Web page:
Monthly Archives: October 2010

Storytelling in Context to… What?

Everything we do in life is informed by context

Context is one of the greatest, most powerful words in any language. 

Life itself is nothing other than context.  The only things that exist in a vacuum are floating in outer space. 

And even they have context.

Too often our stories end up being described just that way.  But it’s avoidable… through a keen awareness and understanding – up to and including mastery – of the contextual forces that hover above the writer’s keyboard.

Context is like oxygen – invisible, essential, and taken for granted.  At least until something goes wrong.

Context is like gravity.  Ignore it, mishandle it, and you will most likely crack your head open.

Imagine a surgeon doing an operation without context. 

You can’t.  Because even someone stuck in a car stranded in the desert who has to remove the appendix of a screaming companion has to deal with context… and it isn’t pretty.

Nonetheless, as you consider this question you’ll quickly realize that multiple layers of context are in play – the context of the training received in medical school… the context of the nature of the ailment being attended to… the context of the patient’s age, state of health and medical history… even the context of available resources, insurance coverage and whatever is going on in the surgeon’s life that might be a distraction.

Context is what empowers success and derails the unprepared.

Context is a menu of variables taken into account by professionals and too often undervalued or ignored altogether – either through naivety or ignorance – by the neophyte.

So it is with storytelling.

At a recent workshop I asked the group a warm-up question: in what context are you writing your story?

A sea of blank stares spread before me. 

Not that upon reflection they didn’t have an answer, but rather, their initial take was that they’ve never thought about storytelling from that perspective.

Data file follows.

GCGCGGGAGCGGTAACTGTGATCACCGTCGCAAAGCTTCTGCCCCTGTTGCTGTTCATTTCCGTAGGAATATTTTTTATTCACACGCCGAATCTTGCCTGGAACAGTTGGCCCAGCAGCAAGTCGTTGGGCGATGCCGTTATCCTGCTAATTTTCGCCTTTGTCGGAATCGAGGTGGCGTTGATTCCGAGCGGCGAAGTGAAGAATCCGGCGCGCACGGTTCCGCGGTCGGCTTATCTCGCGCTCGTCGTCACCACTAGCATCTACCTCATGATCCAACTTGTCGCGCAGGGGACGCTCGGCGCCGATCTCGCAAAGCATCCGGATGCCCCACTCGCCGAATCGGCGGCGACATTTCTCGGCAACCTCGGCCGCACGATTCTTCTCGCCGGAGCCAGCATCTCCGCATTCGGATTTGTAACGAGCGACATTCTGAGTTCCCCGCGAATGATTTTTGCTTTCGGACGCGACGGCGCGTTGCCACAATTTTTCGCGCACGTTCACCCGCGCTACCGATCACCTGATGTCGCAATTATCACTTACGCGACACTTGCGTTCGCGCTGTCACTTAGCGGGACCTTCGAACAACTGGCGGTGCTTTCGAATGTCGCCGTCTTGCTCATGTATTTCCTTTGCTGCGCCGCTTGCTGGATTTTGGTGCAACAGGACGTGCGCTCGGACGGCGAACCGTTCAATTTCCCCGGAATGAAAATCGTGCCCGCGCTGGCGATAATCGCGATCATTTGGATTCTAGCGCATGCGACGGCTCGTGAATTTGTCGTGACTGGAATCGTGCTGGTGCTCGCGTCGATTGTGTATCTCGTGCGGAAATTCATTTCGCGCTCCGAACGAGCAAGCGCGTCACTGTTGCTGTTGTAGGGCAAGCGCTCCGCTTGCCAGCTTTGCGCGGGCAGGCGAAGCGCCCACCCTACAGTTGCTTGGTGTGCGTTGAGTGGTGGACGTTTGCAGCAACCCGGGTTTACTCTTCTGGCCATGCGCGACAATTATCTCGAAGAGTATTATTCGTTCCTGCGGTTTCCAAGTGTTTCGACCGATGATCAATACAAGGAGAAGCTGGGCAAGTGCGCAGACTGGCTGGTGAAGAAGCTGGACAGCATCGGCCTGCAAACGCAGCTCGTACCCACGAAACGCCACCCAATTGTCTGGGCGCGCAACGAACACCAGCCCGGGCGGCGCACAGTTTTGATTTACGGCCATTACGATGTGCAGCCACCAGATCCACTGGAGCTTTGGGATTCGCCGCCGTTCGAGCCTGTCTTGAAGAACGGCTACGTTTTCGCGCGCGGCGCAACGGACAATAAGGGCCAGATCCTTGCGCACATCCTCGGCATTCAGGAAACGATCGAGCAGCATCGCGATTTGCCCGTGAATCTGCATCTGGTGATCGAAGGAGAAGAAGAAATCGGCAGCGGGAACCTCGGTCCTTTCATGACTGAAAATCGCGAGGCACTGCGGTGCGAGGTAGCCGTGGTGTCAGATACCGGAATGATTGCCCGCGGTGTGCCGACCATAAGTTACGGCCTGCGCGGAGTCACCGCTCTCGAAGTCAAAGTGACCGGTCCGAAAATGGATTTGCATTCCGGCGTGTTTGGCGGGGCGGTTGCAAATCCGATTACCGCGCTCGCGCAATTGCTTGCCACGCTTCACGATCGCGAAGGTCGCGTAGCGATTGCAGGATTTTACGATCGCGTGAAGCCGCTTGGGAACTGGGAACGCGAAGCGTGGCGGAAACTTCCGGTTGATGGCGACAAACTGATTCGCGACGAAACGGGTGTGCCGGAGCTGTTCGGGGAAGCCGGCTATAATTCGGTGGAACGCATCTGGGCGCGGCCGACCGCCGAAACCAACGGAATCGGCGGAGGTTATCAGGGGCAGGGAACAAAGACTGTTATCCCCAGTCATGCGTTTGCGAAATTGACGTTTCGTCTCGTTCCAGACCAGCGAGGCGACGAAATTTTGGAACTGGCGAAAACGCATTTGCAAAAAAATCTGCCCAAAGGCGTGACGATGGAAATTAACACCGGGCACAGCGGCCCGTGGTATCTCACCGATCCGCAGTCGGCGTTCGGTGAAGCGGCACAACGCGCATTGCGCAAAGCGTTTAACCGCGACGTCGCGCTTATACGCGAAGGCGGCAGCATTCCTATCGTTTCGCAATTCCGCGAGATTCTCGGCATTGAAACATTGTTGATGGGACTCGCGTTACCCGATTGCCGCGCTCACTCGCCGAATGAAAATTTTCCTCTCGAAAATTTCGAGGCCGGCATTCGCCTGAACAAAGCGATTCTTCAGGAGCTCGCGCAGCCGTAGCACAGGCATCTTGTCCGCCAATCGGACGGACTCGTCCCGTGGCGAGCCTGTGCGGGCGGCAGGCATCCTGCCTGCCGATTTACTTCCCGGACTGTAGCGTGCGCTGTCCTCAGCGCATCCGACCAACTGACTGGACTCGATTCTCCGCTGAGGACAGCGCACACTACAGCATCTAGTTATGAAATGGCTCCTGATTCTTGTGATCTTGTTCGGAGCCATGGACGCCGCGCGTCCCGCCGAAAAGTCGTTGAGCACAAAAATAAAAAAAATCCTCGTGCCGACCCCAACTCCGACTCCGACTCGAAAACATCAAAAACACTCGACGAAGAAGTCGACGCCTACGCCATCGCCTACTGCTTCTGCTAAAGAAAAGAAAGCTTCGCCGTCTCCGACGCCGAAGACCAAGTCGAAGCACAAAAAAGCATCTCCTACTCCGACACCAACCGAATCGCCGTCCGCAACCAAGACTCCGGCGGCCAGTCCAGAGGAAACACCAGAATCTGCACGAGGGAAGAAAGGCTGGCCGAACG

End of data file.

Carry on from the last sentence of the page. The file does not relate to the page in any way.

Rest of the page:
I’m here to tell you, there is great value in doing so.

The experienced, enlightened writer understands the value of context to their story, and – like that surgeon – they comprehend it on multiple levels.  These contextual elements are folded into the mix of story planning and execution, informing the writer’s progress at every turn, twist and plot point.

Context is the stuff of great storytelling.  The more of it you see and feel and comprehend, the better writer you will be.

What is the storyteller’s contextual checklist?

At the most basic level, the contextual questions a writer must consider look like this:

Do you understand the fundamentals of basic dramatic theory?  If so, what is the nature and evolution of the core conflict of your story?  It’s inherent tension?  The arc of your character?  The thematic landscape?  The structural architecture?

If not… well, in that case you won’t know what went wrong until someone tells you.  And rest assured, they will. 

Do you understand the contextual demands of the genre you are writing in?  How it differs from other genres, and how it puts a fence around your creative options?

Do you understand the context of the six core competencies of storytelling, to an extent that you cover each base with equal emphasis and have considered the inherent criteria defined under each?

What is the context of your story’s essence – its time and place, its voice, its sub-text, its inherent appeal?

Every story has context. 

It’s a qualitative issue, a matter of degree and art.  If you don’t manage context, it will manage you.

Are you aware of the context in the marketplace that will color your story’s chances of publication?  A published writer works under a completely different context than that of a new writer, and a writer jumping genres works under a fresh context from the last project.

Are you keenly sensitive to your own limitations?  Your exposure to the nuances of what you are attempting to achieve within your story?  Your ability to keep your story on track, to manage the dramatic tension and pace required?